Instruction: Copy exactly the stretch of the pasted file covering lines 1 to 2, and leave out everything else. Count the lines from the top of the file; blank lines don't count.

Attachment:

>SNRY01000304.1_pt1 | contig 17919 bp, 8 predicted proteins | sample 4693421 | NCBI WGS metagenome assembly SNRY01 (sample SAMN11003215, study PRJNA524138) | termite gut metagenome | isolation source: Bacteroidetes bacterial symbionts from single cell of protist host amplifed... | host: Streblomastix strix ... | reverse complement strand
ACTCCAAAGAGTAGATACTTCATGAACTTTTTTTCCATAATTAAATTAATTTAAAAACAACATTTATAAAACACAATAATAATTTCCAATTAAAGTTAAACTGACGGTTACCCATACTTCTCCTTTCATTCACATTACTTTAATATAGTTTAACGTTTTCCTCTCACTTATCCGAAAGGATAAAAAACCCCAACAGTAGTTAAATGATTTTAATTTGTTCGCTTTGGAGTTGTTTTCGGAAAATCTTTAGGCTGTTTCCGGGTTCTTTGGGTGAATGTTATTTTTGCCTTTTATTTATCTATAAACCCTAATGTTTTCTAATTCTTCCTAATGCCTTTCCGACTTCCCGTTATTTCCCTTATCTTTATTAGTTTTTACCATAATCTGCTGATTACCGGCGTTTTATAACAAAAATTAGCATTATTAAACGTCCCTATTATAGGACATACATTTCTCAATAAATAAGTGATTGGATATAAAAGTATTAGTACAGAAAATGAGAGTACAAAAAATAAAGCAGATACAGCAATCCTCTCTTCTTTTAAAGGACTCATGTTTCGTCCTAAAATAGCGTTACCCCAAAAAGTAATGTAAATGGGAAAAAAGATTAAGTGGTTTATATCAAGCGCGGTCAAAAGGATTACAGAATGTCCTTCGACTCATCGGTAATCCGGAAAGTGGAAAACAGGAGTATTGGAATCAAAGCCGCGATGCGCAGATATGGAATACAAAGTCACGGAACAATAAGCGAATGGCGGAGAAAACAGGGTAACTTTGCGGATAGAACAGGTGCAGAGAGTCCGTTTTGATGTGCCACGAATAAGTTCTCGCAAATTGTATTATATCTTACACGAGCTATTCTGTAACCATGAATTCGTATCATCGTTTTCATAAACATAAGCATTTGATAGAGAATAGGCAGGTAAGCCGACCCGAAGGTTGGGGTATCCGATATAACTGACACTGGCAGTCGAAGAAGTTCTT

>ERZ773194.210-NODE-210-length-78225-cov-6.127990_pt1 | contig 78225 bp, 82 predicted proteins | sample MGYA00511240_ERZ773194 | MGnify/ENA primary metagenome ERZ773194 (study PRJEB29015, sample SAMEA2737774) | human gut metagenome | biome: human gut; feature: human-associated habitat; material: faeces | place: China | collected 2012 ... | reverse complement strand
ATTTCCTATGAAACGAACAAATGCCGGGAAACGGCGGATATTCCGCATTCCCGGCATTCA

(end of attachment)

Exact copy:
>SNRY01000304.1_pt1 | contig 17919 bp, 8 predicted proteins | sample 4693421 | NCBI WGS metagenome assembly SNRY01 (sample SAMN11003215, study PRJNA524138) | termite gut metagenome | isolation source: Bacteroidetes bacterial symbionts from single cell of protist host amplifed... | host: Streblomastix strix ... | reverse complement strand
ACTCCAAAGAGTAGATACTTCATGAACTTTTTTTCCATAATTAAATTAATTTAAAAACAACATTTATAAAACACAATAATAATTTCCAATTAAAGTTAAACTGACGGTTACCCATACTTCTCCTTTCATTCACATTACTTTAATATAGTTTAACGTTTTCCTCTCACTTATCCGAAAGGATAAAAAACCCCAACAGTAGTTAAATGATTTTAATTTGTTCGCTTTGGAGTTGTTTTCGGAAAATCTTTAGGCTGTTTCCGGGTTCTTTGGGTGAATGTTATTTTTGCCTTTTATTTATCTATAAACCCTAATGTTTTCTAATTCTTCCTAATGCCTTTCCGACTTCCCGTTATTTCCCTTATCTTTATTAGTTTTTACCATAATCTGCTGATTACCGGCGTTTTATAACAAAAATTAGCATTATTAAACGTCCCTATTATAGGACATACATTTCTCAATAAATAAGTGATTGGATATAAAAGTATTAGTACAGAAAATGAGAGTACAAAAAATAAAGCAGATACAGCAATCCTCTCTTCTTTTAAAGGACTCATGTTTCGTCCTAAAATAGCGTTACCCCAAAAAGTAATGTAAATGGGAAAAAAGATTAAGTGGTTTATATCAAGCGCGGTCAAAAGGATTACAGAATGTCCTTCGACTCATCGGTAATCCGGAAAGTGGAAAACAGGAGTATTGGAATCAAAGCCGCGATGCGCAGATATGGAATACAAAGTCACGGAACAATAAGCGAATGGCGGAGAAAACAGGGTAACTTTGCGGATAGAACAGGTGCAGAGAGTCCGTTTTGATGTGCCACGAATAAGTTCTCGCAAATTGTATTATATCTTACACGAGCTATTCTGTAACCATGAATTCGTATCATCGTTTTCATAAACATAAGCATTTGATAGAGAATAGGCAGGTAAGCCGACCCGAAGGTTGGGGTATCCGATATAACTGACACTGGCAGTCGAAGAAGTTCTT